What is a vasectomy?
A vasectomy is a form of contraception for men that involves surgically cutting or blocking the tubes that transport sperm from the testicles to the penis.
Will I still ejaculate?
There will be no noticeable difference in the volume of your semen, it just won’t have sperm.
Where can I find detailed and reliable information about vasectomies?
There are many excellent sites and many qualified providers. We recommend visiting the websites of World Vasectomy Day’s co founder, Dr. Doug Stein, http://www.vasweb.com/vasectomy.html or of Dr. Charles Monteith at https://www.bestvasectomy.com.
If you’re really committed to knowing everything you need to know (and/or you have interest in doing vasectomies, check out the American Urological Association’s (AUA) guidelines.
What is a Non Scalpel Vasectomy?
The no-scalpel vasectomy (NSV) was originally developed in China in 1974. Two specialized surgical instruments, a point hemostat and a ring clamp, replace the scalpel. NSV, as compared to traditional incisional technique, results in less bleeding, hematoma, infection, and pain, and a shorter operative time. Again, all the information about NSV is readily available at a number of on line sites, including those of Dr. Stein and Dr. Monteith.
How long does a vasectomy take?
The length of time ranges from 10- 30 minutes depending on the experience of your provider and the different challenges each person’s body might present.
Who should consider getting a vasectomy?
Any man whose family is complete, be it someone with many children or someone certain he doesn’t want any children at all. Vasectomy is considered a permanent form of contraception.
Is a vasectomy painful?
Most men are surprised how little pain it causes, which given the amount of anxiety many of us feel beforehand, is a very pleasant surprise. In fact, once the anesthesia is administered (by needle or even spray applicators), there should be no pain at all.
Are there long-term negative effects from a vasectomy?
According to the American Urological Association, between 1-2% of men suffer lasting pain from vasectomies.
Are vasectomies reversible?
Well, in fact, they can be reversed, but there is no guarantee the reversal will succeed. Furthermore, it is a much more expensive and lengthy procedure. That said, we believe that reversals should be a part of any fully functioning vasectomy program.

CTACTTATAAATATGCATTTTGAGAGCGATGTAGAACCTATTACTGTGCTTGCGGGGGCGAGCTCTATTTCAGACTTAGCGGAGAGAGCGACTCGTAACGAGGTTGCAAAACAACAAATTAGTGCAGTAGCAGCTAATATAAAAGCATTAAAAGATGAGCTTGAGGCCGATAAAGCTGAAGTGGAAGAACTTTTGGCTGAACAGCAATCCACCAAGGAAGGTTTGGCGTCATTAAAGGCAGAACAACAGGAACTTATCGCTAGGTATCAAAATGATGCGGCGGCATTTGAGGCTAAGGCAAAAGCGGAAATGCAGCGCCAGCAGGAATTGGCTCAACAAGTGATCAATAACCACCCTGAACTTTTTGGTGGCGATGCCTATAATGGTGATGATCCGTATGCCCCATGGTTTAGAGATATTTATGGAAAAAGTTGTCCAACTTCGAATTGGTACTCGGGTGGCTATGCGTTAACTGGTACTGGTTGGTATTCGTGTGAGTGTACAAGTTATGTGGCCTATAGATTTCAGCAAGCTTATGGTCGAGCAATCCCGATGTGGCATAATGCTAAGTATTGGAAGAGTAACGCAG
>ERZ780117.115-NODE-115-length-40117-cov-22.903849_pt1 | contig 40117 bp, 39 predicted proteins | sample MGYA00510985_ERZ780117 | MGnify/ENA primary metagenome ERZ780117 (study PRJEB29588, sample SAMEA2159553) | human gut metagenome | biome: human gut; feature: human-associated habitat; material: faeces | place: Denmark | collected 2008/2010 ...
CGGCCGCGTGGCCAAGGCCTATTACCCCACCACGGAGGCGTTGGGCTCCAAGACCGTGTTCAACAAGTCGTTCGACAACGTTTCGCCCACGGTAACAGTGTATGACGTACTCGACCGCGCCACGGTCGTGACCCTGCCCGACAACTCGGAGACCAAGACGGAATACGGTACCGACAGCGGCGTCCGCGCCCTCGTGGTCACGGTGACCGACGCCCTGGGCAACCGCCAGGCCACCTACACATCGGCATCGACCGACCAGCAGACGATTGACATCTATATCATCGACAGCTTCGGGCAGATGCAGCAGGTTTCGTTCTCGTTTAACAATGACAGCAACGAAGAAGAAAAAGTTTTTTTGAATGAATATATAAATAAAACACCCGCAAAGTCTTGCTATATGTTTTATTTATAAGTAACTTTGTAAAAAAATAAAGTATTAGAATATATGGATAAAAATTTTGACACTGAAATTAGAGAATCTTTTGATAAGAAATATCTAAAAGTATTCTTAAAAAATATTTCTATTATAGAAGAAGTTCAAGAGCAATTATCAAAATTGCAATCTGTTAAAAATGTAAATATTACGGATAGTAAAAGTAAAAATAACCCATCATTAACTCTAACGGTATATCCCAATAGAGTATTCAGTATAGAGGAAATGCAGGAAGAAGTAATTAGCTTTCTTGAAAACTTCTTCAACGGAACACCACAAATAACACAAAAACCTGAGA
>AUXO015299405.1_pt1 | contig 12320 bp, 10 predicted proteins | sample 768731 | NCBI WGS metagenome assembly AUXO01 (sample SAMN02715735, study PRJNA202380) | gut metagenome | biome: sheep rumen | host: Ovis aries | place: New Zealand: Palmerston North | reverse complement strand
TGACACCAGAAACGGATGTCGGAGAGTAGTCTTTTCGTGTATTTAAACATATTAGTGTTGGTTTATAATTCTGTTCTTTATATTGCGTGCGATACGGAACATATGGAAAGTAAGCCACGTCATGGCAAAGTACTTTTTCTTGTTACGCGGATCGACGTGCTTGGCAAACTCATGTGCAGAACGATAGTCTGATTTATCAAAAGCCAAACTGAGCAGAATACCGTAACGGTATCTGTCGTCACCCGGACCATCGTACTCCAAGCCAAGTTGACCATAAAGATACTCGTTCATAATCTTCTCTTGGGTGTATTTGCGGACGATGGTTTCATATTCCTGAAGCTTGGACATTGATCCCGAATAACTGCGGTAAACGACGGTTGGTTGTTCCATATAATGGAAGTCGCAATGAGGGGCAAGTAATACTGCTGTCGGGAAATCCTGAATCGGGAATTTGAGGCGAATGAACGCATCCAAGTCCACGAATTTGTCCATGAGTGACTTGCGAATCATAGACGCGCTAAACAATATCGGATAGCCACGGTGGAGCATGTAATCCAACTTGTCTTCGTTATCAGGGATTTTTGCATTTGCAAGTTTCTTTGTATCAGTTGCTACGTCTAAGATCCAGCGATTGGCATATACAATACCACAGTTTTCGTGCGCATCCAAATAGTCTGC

How frequently are vasectomies done?
There are about 50 million men who have received a vasectomy worldwide and 500,000 yearly in the US making it the nation’s second most common procedure performed on males (after circumcision.)
Is there a correlation between vasectomy and prostate cancer?
A 2014 study indicated a correlation between the two but many other studies before and after indicate the opposite, including this 2016 study published in the Journal of Clinical Oncology.https://www.asco.org/about-asco/press-center/news-releases/large-study-finds-no-link-between-vasectomy-and-prostate
Will it affect your capacity to give or receive sexual pleasure?
There is no correlation between sexual performance and a vasectomy, although many men feel that removing fear of pregnancy actually makes lovemaking more pleasurable.
Why would a guy get a vasectomy instead of just letting his wife or partner get a tubal ligation as it more often the case?
Well, for one, a tubal is much more painful and the recuperation time much longer. And while a failed vasectomy (exceedingly rare) ends up as a normal pregnancy, a failed tubal ligation can result in an ectopic pregnancy, a leading cause of maternal mortality.
Does a vasectomy protect against STD’s?
That would be perfect, but the fact is, if you’re not in a long-term monogamous relationship, you have to protect yourself. Sorry.
What other options are available for men?
Sadly, for now, there’s not much choice out there. There’s withdrawal, which, while favored by the Catholic Church, is not reliable. There’s abstinence. Next, there are condoms, but 18 of 100 men who use condoms as their primary form of birth control get a woman pregnant within a year. This is to say that we are desperately in need of alternatives and at World Vasectomy Day we enthusiastically support their development.